Find the Good

Find the Good

The guy a couple streets over is a great big jerk.

He’s one of those bad apples Mom always told you about: sour, rotten, and not anybody you’d ever pick. No, he’s not exactly your idea of Friend Material but you do admire his green thumb. He deserves every gardening award he gets.

That’s another thing Mom always said: everybody has their positives, and in “Find the Good” by Heather Lende, you’ll see how they’re often easy to spot.

Tiny little Haines, Alaska, population “about 2,000,” is a lot like that TV show where everybody knows your name – and that includes Heather Lende, the obituary writer at the local newspaper. She, in fact, knows more than most about her neighbors, and she knows that every one has good in them.

“Find the good.” That’s her mantra when she meets with families of the deceased and sets out to write about the “truths” that will “outlive the facts of this person’s life…” A priest once said that Lende has a “calling” for pulling those from grieving minds, but the fact is this: “People lead all kinds of interesting and fulfilling lives, but they all end.” And, like a grumpy, curmudgeonly miner who spent his early days with a hard heart, people change and soften. Like the beloved father who taught his daughters to fish on a boat he’d made by hand, accidents happen. Like the Native American elder who couldn’t read, so he became a “skilled listener,” or the father who quit a lucrative job to spend time with his family, people adapt. And they die.

But before they were gone, did they find their deepest desire? Did they embrace a dream? Did they, like an elderly woman who loved her trampoline, know happiness? When an older man left his belongings to charity, Lende found box after poignant box of greeting cards he’d saved, and a story. Did he find the sense of family he didn’t know he’d missed?

Being an obituary writer can make one angry, sad, and tearful. “Every recent death dredges up every other loss, which compounds the grief,” but finding the good.

“This,” says Lende, “is what I do.”

Before you start reading “Find the Good,” be sure you know someone who embroiders or does needlepoint. You’ll be keeping her busy because page after page of this delicious book is filled with truisms you’ll want framed to hang on your wall.

At a time when everything you read seems poised to tear your mood apart, author Heather Lende pulls it back up again with this unlikely book on the darkest of subjects – but death isn’t all you’ll find here. In addition to positivity, Lende also finds humor in everyday life, beauty in her surroundings, and the places where optimism hides.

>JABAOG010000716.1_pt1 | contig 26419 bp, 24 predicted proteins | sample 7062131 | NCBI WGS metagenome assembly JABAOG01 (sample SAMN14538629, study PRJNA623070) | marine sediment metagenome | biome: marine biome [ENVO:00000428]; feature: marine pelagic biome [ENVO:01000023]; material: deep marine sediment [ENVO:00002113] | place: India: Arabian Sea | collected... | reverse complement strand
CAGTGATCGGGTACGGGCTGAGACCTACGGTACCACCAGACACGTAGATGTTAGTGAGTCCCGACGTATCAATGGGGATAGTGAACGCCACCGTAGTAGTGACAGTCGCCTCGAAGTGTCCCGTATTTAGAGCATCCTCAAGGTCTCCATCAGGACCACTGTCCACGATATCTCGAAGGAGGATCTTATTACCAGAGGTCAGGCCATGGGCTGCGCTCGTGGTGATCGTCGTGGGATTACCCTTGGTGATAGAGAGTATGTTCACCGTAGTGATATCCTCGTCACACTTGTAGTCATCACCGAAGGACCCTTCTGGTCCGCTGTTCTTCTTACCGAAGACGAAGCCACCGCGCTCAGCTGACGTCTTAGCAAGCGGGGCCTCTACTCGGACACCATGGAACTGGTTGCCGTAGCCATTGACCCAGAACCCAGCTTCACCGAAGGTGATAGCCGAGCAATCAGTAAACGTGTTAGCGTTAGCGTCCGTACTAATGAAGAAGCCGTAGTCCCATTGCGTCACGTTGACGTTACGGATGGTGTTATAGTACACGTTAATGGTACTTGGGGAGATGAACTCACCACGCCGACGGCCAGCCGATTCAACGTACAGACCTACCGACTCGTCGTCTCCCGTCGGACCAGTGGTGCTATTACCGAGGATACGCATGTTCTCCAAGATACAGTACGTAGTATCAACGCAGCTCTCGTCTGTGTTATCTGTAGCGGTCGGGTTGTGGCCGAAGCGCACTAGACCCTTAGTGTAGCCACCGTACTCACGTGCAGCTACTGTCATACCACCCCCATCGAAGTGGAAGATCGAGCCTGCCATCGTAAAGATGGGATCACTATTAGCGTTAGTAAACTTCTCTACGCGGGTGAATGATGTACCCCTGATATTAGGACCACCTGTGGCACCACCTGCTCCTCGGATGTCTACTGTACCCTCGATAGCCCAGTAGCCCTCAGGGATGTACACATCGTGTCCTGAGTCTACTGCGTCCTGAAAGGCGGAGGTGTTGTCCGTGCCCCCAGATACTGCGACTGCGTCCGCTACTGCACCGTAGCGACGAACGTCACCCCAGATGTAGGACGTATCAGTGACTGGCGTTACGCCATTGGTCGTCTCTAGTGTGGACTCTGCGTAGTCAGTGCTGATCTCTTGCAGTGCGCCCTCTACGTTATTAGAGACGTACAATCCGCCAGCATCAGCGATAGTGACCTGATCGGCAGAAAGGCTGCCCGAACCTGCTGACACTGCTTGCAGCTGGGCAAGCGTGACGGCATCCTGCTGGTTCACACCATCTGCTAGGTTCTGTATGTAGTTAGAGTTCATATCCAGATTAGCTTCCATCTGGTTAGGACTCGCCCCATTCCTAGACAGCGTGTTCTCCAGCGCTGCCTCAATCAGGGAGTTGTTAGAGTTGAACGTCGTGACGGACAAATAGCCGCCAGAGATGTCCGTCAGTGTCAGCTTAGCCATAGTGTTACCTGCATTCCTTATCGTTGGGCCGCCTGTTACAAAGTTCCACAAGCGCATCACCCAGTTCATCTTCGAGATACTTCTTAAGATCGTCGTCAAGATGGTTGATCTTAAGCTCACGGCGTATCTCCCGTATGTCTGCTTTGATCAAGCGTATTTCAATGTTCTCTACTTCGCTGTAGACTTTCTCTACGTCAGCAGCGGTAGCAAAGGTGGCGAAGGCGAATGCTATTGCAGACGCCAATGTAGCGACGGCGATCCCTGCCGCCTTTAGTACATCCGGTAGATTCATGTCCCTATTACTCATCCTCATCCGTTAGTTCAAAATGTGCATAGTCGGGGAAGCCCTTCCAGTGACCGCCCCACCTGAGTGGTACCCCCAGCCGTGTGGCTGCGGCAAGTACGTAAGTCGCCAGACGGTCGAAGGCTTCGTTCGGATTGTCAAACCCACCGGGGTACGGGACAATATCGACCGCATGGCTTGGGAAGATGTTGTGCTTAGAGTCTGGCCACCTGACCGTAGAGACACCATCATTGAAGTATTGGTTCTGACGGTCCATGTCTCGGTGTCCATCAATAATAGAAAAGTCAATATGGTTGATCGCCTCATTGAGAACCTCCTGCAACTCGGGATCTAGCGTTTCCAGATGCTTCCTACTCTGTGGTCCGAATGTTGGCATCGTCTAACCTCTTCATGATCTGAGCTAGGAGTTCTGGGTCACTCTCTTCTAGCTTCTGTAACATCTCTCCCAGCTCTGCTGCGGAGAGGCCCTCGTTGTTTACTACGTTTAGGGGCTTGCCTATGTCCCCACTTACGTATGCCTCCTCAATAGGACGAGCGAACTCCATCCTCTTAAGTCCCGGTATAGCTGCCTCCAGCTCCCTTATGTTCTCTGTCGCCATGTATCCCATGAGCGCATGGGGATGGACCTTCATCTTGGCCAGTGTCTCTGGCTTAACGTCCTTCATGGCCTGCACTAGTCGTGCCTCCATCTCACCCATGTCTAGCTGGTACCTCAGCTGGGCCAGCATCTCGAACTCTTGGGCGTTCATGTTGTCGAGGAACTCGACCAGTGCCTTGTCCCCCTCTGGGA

And that is much more than just good.

If today’s outlook is cloudy with a chance of gloom, here’s the thing to reach for, and you’ll feel better. Then feel free to share, because “Find the Good” is wonderfulness to its core.

The Bookworm is Terri Schlichenmeyer. Email her at

More in Life

Minister’s Message: The power of small beginnings

Tiny accomplishments lead to mighty successes in all areas of life

A copy of “Once Upon the Kenai: Stories from the People” rests against a desk inside the Peninsula Clarion’s offices on Wednesday, Aug. 3, 2022, in Kenai, Alaska. (Ashlyn O’Hara/Peninsula Clarion)
Off the Shelf: Hidden history

‘Once Upon the Kenai’ tells the story behind the peninsula’s landmarks and people

Artwork by Graham Dale hangs at the Kenai Art Center in Kenai, Alaska, on Tuesday, Aug. 2, 2022. These pieces are part of the “Sites Unseen” exhibition. (Jake Dye/Peninsula Clarion)
Apart and together

‘Sites Unseen’ combines the work of husband and wife pair Graham Dane and Linda Infante Lyons

Homemade garlic naan is served with a meal of palak tofu, butter chicken, basmati rice and cucumber salad. (Photo by Tressa Dale/Peninsula Clarion)
On the strawberry patch: Naan for a crowd

When it comes to feeding a group, planning is key

P.F. “Frenchy” Vian poses with a cigar and some reading material, probably circa 1920, in an unspecified location. (Photo courtesy of the Viani Family Collection)
Unraveling the story of Frenchy, Part 6

The many vital chapters in the story of Frenchy fell into place

Jesus, God of miracles, provides

When you are fishing or eating them, remember how Jesus of Nazareth used fish in some of his miracles

Sugar cookies are decorated with flowers of royal icing. (Photo by Tressa Dale/Peninsula Clarion)
Blooming sugar cookies

These sugar cookies are perfectly soft and delicious, easy to make, and the dough can be made long in advance

Minister’s Message: What God wants you to know

Do you ever have those moments when you turn toward heaven and ask God, “What do You want with me?”

Eventually, all but one of Frenchy’s siblings would live for a time in the United States. Carlo Viani, pictured here in the early 1900s, also spent some time in Alaska. (Photo courtesy of the Viani Family Collection)
Unraveling the story of Frenchy, Part 5

By many accounts, P.F. “Frenchy” Vian appears to have been at least an adequate game warden for Kenai

Will Morrow (courtesy)
Room for growth

Plants that require lots of watering, fertilizer, mulching for the winter, other constant care? The moose can have them

"Protection: Adaptation and Resistance" includes these robes, "Kaxhatjaa X'óow: Herring Protectors," made by Káakaxaawulga/Jennifer Younger, K'asheechtlaa/Louise Brady and Carol Hughey. The show is on exhibit at the Pratt Museum & Park in Homer, Alaska, through Sept. 24, 2022. (Photo by Michael Armstrong/Homer News)
Art of resistance

Pratt show features Native art of the pandemic and beyond